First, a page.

Canadian Summer QAL Week 11 Canada Goose Cabin Block

Canada Goose Quilt block

Welcome to week 11 of the Canadian Summer Quilt Along! This week we have a Canada Goose Cabin Block designed by Tish Leupen that combines traditional piecing and appliqué.

Canada Goose Quilt block
Goose Cabin Block, designed by Tish Leupen, made by Anita of Daydreams of Quilts. Quilted by Dara of Stitched Quilting Co.

Above is my version of the Goose Cabin Block beautifully quilted by Dara Tomasson of Stitched Quilting Co. I love this block so much! And with fall coming soon I will be watching the skies for these birds flying over and I will feel a tinge of sadness as I do every year. But I know they will come back in the spring and that always brings happy excitement.

Tish is here to guest post today about her block. So without further ado here is Tish!

Finally, it is my turn to present my block for the Canadian Summer Quilt Along! I am thrilled to be part of the design team for this beautiful quilt. This week’s block should be pretty easy for everyone to put together. No paper piecing involved! This is the second last block, which means we can start sewing our quilts together and finish them in time to snuggle under this fall.

My inspiration for this block, is the iconic Canada Goose that most Canadians have a love/hate relationship with. We all know they are not the brightest birds in the world. They inundate our parks all summer and leave behind plenty of their waste. They lose their flight feathers for a short time and become earthbound, not the least bit alarmed by the cars and bikes hurtling towards them.

When autumn arrives and the days are shorter and colder though, they answer an ancient ingrained call to head south to warmer climates. Much as the Canada Geese annoy us , we can’t help but look up when we hear their flight call as huge flocks of geese are once again in their V formations flying away.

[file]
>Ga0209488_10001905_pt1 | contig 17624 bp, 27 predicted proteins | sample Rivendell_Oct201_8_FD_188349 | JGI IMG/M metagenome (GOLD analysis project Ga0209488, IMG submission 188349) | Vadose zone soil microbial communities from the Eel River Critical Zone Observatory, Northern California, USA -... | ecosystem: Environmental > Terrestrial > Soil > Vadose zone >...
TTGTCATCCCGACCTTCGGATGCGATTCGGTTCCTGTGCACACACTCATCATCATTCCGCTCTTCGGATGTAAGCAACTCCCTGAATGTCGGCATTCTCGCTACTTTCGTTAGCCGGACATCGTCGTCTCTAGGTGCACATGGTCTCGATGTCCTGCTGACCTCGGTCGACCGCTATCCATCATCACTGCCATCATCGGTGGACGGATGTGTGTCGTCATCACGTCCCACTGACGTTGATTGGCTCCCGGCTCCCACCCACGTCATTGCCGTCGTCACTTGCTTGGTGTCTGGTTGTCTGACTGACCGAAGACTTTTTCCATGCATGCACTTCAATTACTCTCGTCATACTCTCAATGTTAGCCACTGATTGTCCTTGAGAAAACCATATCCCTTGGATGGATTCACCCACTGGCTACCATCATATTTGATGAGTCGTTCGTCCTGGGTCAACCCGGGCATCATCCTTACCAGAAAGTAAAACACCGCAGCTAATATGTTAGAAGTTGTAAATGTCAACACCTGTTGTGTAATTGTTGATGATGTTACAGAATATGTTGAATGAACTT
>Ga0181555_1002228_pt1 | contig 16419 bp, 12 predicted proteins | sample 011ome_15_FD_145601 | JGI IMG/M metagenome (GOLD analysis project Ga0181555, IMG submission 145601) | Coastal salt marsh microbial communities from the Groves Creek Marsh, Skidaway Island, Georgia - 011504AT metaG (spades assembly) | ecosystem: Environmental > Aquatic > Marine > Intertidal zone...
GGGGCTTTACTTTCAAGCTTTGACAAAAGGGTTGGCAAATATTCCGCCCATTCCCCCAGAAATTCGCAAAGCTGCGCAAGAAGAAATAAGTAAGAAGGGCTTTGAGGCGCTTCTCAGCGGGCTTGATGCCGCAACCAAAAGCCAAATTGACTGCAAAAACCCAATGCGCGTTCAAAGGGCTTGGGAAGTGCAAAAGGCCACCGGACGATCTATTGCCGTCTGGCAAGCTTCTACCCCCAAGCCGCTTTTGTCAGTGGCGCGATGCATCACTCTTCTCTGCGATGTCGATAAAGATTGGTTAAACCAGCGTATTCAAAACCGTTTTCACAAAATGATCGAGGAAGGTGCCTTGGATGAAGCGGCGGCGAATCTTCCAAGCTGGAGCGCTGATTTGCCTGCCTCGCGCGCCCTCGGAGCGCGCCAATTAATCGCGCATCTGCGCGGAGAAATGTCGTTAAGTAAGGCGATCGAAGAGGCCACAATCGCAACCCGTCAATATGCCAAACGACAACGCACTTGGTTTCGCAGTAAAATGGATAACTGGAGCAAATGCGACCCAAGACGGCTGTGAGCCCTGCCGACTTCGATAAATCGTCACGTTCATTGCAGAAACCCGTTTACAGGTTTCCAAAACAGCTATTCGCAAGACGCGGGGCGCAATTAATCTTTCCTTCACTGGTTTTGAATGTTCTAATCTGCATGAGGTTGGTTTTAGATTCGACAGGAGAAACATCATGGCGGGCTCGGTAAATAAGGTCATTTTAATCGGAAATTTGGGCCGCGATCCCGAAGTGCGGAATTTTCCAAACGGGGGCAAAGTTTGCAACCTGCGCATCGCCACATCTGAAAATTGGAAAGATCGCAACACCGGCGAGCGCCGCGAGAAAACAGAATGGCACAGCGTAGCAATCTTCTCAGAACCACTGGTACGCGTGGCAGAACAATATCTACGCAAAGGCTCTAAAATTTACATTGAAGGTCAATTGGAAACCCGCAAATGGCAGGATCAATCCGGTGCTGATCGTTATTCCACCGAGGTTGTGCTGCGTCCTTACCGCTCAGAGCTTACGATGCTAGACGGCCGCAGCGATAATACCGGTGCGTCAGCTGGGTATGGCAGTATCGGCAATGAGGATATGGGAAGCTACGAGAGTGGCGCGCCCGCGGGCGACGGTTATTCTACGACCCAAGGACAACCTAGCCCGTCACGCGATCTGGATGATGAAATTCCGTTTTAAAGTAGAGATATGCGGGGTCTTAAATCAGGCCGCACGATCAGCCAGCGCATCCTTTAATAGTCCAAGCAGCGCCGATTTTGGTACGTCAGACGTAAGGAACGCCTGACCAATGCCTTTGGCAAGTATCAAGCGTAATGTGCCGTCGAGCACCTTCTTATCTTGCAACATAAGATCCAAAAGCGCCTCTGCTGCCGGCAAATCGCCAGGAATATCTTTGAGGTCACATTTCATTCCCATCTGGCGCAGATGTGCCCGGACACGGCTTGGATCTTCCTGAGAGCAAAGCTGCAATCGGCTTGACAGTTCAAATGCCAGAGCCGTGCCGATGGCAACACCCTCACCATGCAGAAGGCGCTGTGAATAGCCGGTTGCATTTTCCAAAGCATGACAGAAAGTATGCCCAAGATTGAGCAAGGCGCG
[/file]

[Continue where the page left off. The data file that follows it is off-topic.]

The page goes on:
My block had to have Flying Geese in it. I was inspired by the heavy woolen socks we wear when summer ends for my colour scheme. I used grey for the main part of the block and the top suggests the traditional cream and red strip of cabin socks. It makes me sad to think that summer is coming to an end soon. School will start again in a couple weeks, and we will be have our summer memories to keep us warm in the coming months. Sigh!

I’m looking forward to seeing your colour choices for this block. Be sure to post them on Facebook or Instagram with #canadiansummerqal. There are great prizes to be won for your finished quilt tops. Check Anita’s blog @daydreamsofquilts for the dates to keep in mind.

A huge thank you, Anita, for organizing this great Canadian quilt along. I really appreciate the opportunity to be a part of it!

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Thank you so much Tish for your guest post and for designing this fun block of an iconic Canadian symbol. Click the link below to download the free pattern for Tish’s block.

Thank you for visiting the Daydreams of Quilts blog today. Visit the main Canadian Summer Quilt Along page for links to all the previously released blocks and for photos and sponsors of the grand prize package being drawn on Labour Day!

Canadian Summer QAL Week 10 Seasons Block

Foundation Paper Pieced Maple Leaf Block

Welcome to week 10 of the Canadian Summer Quilt Along! This week we have the Seasons Block by Mary-Kay Colman of the blog Quilting Junkie.

Foundation Paper Pieced Maple Leaf Block
Seasons Quilt Block designed by Mary-Kay Colman and family. Pieced by Anita of Daydreams of Quilts.

I was really excited when I saw this block because, of course, the Maple Leaf fits in perfectly with the Canadian Theme but also because I had never seen it done exactly this way before. This was something new!

I was also very proud of my achievement in piecing this block because Foundation Paper Piecing has been my arch nemesis in quilting until now.

Foundation Paper Pieced Maple Leaf Quilt Block
One quarter of the Seasons Block.